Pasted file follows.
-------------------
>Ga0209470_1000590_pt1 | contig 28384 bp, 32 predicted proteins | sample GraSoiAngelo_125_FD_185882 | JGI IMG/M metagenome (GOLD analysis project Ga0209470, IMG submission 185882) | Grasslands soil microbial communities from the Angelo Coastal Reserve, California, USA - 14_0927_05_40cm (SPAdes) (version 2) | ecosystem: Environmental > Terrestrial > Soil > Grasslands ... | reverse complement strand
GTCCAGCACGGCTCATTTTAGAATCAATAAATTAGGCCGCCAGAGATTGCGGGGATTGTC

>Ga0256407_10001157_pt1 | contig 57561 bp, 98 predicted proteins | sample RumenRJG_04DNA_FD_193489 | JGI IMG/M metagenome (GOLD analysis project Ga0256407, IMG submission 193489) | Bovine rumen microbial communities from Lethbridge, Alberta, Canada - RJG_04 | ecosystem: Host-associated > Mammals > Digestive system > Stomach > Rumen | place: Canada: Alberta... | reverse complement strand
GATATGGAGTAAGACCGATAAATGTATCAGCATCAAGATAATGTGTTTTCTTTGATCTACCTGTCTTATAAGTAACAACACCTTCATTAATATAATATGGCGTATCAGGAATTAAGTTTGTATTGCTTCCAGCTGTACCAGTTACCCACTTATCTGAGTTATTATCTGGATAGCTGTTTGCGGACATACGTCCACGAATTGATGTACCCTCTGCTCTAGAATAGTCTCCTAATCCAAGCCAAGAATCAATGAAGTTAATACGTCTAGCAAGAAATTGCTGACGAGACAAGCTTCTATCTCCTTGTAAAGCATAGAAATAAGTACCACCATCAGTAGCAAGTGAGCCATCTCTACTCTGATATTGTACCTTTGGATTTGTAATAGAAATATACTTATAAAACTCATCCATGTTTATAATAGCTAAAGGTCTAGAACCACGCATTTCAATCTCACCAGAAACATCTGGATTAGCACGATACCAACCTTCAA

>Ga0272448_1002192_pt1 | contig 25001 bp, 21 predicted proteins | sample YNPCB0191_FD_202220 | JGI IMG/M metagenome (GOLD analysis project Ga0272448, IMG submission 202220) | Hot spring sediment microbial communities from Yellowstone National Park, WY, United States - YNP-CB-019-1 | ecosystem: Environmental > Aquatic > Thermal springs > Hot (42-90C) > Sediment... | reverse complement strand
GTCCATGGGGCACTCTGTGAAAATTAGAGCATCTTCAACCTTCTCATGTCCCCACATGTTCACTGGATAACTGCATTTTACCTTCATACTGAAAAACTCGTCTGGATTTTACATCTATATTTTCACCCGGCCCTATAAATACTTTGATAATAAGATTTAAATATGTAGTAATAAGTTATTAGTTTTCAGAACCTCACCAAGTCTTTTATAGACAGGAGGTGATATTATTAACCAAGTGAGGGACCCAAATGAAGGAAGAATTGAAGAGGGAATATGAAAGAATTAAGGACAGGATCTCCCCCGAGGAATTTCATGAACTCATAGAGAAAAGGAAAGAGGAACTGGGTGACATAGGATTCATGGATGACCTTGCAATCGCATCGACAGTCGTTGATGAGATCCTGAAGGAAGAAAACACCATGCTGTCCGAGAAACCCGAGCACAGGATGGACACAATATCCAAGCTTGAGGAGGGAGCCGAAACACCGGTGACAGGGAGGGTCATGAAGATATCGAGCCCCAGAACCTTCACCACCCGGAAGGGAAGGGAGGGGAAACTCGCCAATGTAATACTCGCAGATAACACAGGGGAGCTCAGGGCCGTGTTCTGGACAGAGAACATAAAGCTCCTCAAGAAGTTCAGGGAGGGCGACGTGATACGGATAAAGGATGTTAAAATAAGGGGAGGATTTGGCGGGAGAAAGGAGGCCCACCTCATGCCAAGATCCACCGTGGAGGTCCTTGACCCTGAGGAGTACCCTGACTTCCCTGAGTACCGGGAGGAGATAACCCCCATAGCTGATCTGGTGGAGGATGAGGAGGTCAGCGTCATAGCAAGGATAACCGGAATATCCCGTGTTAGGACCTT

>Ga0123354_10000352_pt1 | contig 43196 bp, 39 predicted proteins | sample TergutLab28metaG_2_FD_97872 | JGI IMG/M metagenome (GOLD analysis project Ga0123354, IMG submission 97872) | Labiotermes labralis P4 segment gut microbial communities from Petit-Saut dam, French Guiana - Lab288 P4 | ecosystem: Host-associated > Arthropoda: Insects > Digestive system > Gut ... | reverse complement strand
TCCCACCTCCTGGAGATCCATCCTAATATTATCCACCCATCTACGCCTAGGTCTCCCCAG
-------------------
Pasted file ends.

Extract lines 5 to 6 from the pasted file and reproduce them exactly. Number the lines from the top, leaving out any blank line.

>Ga0272448_1002192_pt1 | contig 25001 bp, 21 predicted proteins | sample YNPCB0191_FD_202220 | JGI IMG/M metagenome (GOLD analysis project Ga0272448, IMG submission 202220) | Hot spring sediment microbial communities from Yellowstone National Park, WY, United States - YNP-CB-019-1 | ecosystem: Environmental > Aquatic > Thermal springs > Hot (42-90C) > Sediment... | reverse complement strand
GTCCATGGGGCACTCTGTGAAAATTAGAGCATCTTCAACCTTCTCATGTCCCCACATGTTCACTGGATAACTGCATTTTACCTTCATACTGAAAAACTCGTCTGGATTTTACATCTATATTTTCACCCGGCCCTATAAATACTTTGATAATAAGATTTAAATATGTAGTAATAAGTTATTAGTTTTCAGAACCTCACCAAGTCTTTTATAGACAGGAGGTGATATTATTAACCAAGTGAGGGACCCAAATGAAGGAAGAATTGAAGAGGGAATATGAAAGAATTAAGGACAGGATCTCCCCCGAGGAATTTCATGAACTCATAGAGAAAAGGAAAGAGGAACTGGGTGACATAGGATTCATGGATGACCTTGCAATCGCATCGACAGTCGTTGATGAGATCCTGAAGGAAGAAAACACCATGCTGTCCGAGAAACCCGAGCACAGGATGGACACAATATCCAAGCTTGAGGAGGGAGCCGAAACACCGGTGACAGGGAGGGTCATGAAGATATCGAGCCCCAGAACCTTCACCACCCGGAAGGGAAGGGAGGGGAAACTCGCCAATGTAATACTCGCAGATAACACAGGGGAGCTCAGGGCCGTGTTCTGGACAGAGAACATAAAGCTCCTCAAGAAGTTCAGGGAGGGCGACGTGATACGGATAAAGGATGTTAAAATAAGGGGAGGATTTGGCGGGAGAAAGGAGGCCCACCTCATGCCAAGATCCACCGTGGAGGTCCTTGACCCTGAGGAGTACCCTGACTTCCCTGAGTACCGGGAGGAGATAACCCCCATAGCTGATCTGGTGGAGGATGAGGAGGTCAGCGTCATAGCAAGGATAACCGGAATATCCCGTGTTAGGACCTT